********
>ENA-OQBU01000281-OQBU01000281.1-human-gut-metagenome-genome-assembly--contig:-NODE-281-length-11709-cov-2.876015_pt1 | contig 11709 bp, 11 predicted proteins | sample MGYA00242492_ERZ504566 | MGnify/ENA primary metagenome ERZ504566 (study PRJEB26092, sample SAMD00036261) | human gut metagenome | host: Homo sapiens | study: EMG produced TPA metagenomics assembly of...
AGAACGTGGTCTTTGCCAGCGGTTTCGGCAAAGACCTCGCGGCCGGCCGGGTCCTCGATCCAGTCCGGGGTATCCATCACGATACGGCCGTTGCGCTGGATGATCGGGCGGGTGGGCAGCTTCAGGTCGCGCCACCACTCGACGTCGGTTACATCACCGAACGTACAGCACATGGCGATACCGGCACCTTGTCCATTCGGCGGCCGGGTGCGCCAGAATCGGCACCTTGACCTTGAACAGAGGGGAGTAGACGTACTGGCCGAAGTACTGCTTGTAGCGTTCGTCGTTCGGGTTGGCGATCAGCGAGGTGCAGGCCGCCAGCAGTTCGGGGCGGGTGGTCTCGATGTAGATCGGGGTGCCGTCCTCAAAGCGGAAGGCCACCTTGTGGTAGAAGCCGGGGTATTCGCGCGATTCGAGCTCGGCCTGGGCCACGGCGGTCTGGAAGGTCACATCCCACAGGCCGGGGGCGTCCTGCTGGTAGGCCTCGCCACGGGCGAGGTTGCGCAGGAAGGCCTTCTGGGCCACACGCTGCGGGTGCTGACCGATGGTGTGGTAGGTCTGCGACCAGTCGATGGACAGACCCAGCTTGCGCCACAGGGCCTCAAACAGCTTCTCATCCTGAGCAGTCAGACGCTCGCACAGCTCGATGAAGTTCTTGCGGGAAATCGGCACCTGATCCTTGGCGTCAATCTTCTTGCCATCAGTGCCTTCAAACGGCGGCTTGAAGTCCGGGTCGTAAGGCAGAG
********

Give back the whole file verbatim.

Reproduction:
>ENA-OQBU01000281-OQBU01000281.1-human-gut-metagenome-genome-assembly--contig:-NODE-281-length-11709-cov-2.876015_pt1 | contig 11709 bp, 11 predicted proteins | sample MGYA00242492_ERZ504566 | MGnify/ENA primary metagenome ERZ504566 (study PRJEB26092, sample SAMD00036261) | human gut metagenome | host: Homo sapiens | study: EMG produced TPA metagenomics assembly of...
AGAACGTGGTCTTTGCCAGCGGTTTCGGCAAAGACCTCGCGGCCGGCCGGGTCCTCGATCCAGTCCGGGGTATCCATCACGATACGGCCGTTGCGCTGGATGATCGGGCGGGTGGGCAGCTTCAGGTCGCGCCACCACTCGACGTCGGTTACATCACCGAACGTACAGCACATGGCGATACCGGCACCTTGTCCATTCGGCGGCCGGGTGCGCCAGAATCGGCACCTTGACCTTGAACAGAGGGGAGTAGACGTACTGGCCGAAGTACTGCTTGTAGCGTTCGTCGTTCGGGTTGGCGATCAGCGAGGTGCAGGCCGCCAGCAGTTCGGGGCGGGTGGTCTCGATGTAGATCGGGGTGCCGTCCTCAAAGCGGAAGGCCACCTTGTGGTAGAAGCCGGGGTATTCGCGCGATTCGAGCTCGGCCTGGGCCACGGCGGTCTGGAAGGTCACATCCCACAGGCCGGGGGCGTCCTGCTGGTAGGCCTCGCCACGGGCGAGGTTGCGCAGGAAGGCCTTCTGGGCCACACGCTGCGGGTGCTGACCGATGGTGTGGTAGGTCTGCGACCAGTCGATGGACAGACCCAGCTTGCGCCACAGGGCCTCAAACAGCTTCTCATCCTGAGCAGTCAGACGCTCGCACAGCTCGATGAAGTTCTTGCGGGAAATCGGCACCTGATCCTTGGCGTCAATCTTCTTGCCATCAGTGCCTTCAAACGGCGGCTTGAAGTCCGGGTCGTAAGGCAGAG